Friday evening, the start of the weekend, is a notoriously busy time for Findlay police officers, and it was especially hectic the last two weeks.

Officers responded to multiple calls each of those Friday nights, including reports of domestic abuse, a fight, a homeless man who fell asleep in the grass outside the Trenton Avenue Walmart, and a theft complaint.

It’s all part of what Findlay police officers do in their day-to-day jobs.

“It’s never the same two days in a row,” Officer Dan Griffith said.

I rode along with two officers, Mike Cooley and Griffith, on July 27 and Aug. 3, respectively.

Fridays are known to be busy, so at least six officers have to be working on Friday nights to keep up with the calls.

On July 27, nine officers were available. On Aug. 3, there were only five officers, and a scramble ensued to find more officers to work. Eventually, enough officers were found to cover the town’s beats.

The afternoon shift starts at 3 p.m. and ends at 11 p.m. For the first hour or so, Griffith and Cooley each focused on reports.

Around 4 p.m., each finished their reports and headed out on patrol. At first, the officers handled minor complaints.

Griffith dealt with a trespassing complaint at a store, which wanted a person to not return to the store.

Cooley initially patrolled the area of College Street and West Foulke Avenue, looking for anything suspicious. This was two days after a 19-year-old Findlay man, Tyler Wilson, was fatally stabbed on College Street on July 25.

Cooley and Griffith have different backgrounds, but have ended up professionally in the same place.

Cooley is a former Army infantryman. When he got out of the service, he looked for something similar to his work when he was deployed to the Middle East. He said being a police officer seemed the most similar, though people in Findlay shoot at him less.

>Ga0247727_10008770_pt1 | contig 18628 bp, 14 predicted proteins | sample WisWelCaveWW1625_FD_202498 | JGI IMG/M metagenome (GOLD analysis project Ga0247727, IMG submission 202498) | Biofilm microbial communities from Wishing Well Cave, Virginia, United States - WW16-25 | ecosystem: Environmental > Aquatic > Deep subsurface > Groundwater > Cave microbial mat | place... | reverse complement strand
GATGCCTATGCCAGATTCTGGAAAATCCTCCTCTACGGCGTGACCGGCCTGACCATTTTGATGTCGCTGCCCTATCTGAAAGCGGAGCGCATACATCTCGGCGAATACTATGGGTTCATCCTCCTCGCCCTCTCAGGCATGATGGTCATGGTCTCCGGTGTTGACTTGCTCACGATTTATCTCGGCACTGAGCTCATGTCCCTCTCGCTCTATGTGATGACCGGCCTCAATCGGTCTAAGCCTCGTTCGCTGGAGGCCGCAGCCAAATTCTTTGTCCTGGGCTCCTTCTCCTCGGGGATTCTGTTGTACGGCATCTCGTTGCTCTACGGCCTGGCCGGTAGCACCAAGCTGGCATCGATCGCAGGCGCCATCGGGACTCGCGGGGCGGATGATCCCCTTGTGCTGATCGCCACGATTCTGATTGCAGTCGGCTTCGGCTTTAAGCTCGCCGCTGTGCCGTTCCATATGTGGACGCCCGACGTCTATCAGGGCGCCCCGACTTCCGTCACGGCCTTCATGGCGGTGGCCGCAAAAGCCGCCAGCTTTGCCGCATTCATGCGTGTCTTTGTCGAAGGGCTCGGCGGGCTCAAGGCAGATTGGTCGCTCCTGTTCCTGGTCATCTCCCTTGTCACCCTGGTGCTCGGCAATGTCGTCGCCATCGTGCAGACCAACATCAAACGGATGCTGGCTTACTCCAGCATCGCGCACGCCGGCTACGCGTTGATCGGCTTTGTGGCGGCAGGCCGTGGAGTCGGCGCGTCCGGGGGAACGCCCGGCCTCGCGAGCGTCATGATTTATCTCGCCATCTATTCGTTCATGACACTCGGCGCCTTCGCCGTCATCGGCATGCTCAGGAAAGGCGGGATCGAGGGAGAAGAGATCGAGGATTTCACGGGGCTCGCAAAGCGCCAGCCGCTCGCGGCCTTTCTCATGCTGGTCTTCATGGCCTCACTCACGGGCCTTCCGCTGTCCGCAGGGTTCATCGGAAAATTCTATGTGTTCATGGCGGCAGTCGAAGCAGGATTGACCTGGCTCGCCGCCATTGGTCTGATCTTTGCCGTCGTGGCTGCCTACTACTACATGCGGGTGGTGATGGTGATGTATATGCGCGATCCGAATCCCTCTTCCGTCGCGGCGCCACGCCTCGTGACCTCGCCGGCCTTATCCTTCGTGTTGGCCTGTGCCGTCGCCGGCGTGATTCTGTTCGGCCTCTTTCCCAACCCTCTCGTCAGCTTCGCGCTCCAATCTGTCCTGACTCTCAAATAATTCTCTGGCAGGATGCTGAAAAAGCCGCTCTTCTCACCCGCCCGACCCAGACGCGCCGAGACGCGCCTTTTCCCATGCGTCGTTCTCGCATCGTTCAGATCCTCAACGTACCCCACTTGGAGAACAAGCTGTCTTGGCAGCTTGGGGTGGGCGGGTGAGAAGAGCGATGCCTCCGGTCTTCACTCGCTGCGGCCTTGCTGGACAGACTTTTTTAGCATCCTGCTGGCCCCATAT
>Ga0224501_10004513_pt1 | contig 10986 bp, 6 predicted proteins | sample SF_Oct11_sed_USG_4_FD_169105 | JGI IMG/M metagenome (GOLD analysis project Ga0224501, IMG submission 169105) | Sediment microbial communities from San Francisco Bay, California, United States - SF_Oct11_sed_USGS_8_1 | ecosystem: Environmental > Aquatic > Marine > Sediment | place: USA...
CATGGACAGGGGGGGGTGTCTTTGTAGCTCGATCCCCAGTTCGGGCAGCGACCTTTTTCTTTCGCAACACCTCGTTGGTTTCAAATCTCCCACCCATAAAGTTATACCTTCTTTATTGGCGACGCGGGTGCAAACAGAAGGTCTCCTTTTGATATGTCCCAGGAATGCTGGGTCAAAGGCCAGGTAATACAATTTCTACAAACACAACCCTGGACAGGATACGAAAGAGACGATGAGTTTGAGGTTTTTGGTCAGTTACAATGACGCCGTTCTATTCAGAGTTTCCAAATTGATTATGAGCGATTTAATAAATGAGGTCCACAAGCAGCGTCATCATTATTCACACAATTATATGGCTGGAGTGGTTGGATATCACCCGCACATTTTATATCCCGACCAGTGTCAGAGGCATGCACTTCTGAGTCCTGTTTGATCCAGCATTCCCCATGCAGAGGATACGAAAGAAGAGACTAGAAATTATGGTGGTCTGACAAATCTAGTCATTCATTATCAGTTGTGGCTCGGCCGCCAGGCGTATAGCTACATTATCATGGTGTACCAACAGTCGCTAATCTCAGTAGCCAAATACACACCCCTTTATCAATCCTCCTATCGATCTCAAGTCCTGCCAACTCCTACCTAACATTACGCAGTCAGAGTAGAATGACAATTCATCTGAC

Cooley isn’t the only former member of the military on Findlay’s police department. There are about 10 officers who served in various branches of the military, he said.

Griffith came to the police force in a different way. He was always interested in police work, he said, but has no military background. He started taking law enforcement classes, got hired at the Findlay Police Department, and moved to Findlay from a small town south of Toledo.

On each Friday that I observed, things picked up after slow starts.

Cooley was called as a backup at a reported assault on Center Street. Police dispatch accidentally directed him to the wrong neighborhood at first, so he was the last to arrive at the scene.

Upon arriving, he jumped out of his car and ran toward the scene. A total of five officers arrived. They talked to a woman and a man who said another man had punched them. The officers also talked to witnesses.

There was yelling by the citizens and accusations. The officers tried to calm down the situation, but the accusations were still flying.

A suspect was arrested soon after Cooley arrived.

Once that happened, Cooley walked over to a neighbor’s porch, where a couple of teenage boys and their stepmother were watching, to ask if they had seen anything.

They had. They heard a beer bottle being broken on a car, and saw the car drive down an alley.

The woman thanked Cooley for arresting her neighbor, who she said has been fighting with her for a while.

While she was happy for a police presence, that is not always the case. Another person, detained for the same incident but ultimately not charged, left the police station shouting profanities.

After Cooley went back on patrol, a woman in a Toyota Highlander nearly hit Cooley’s patrol car as she turned left off of Broad Avenue onto Howard Street. He managed to turn his car so she wouldn’t hit him, then made a U-turn and pulled her over.

Cooley took a deep breath, calmly got out of his car and went to talk to her.

He cited the woman for failing to yield on a left turn, then told her, “Have a better day.”

It’s a phrase he uses often, he said, because so many people say thank you, even if they are mad because he just gave them a ticket.

The following Friday, Griffith had an entirely different problem. He was called to a report of a homeless man. The man, who has had several previous run-ins with police, had gotten drunk and fell asleep outside of Walmart, 1161 W. Trenton Ave. He had a previous trespass warning from the store.

The homeless man was arrested for criminal trespassing and put in jail for the night. It was the second trespass-related incident Griffith had dealt with that day.

Once the man was put in the Hancock County jail, Griffith had to write the report immediately.

But he took a call from another officer, Jacob Atkins, who called Griffith for advice because a teenage girl wanted to report a rape.

Griffith has been on the force for four years, but he said it still can feel weird to be a policeman.

“It’s still hard to fathom someone might try to kill me, or I might have to kill them,” he said. “It’s hard to mentally prepare for that.”

McClory: 419-427-8497
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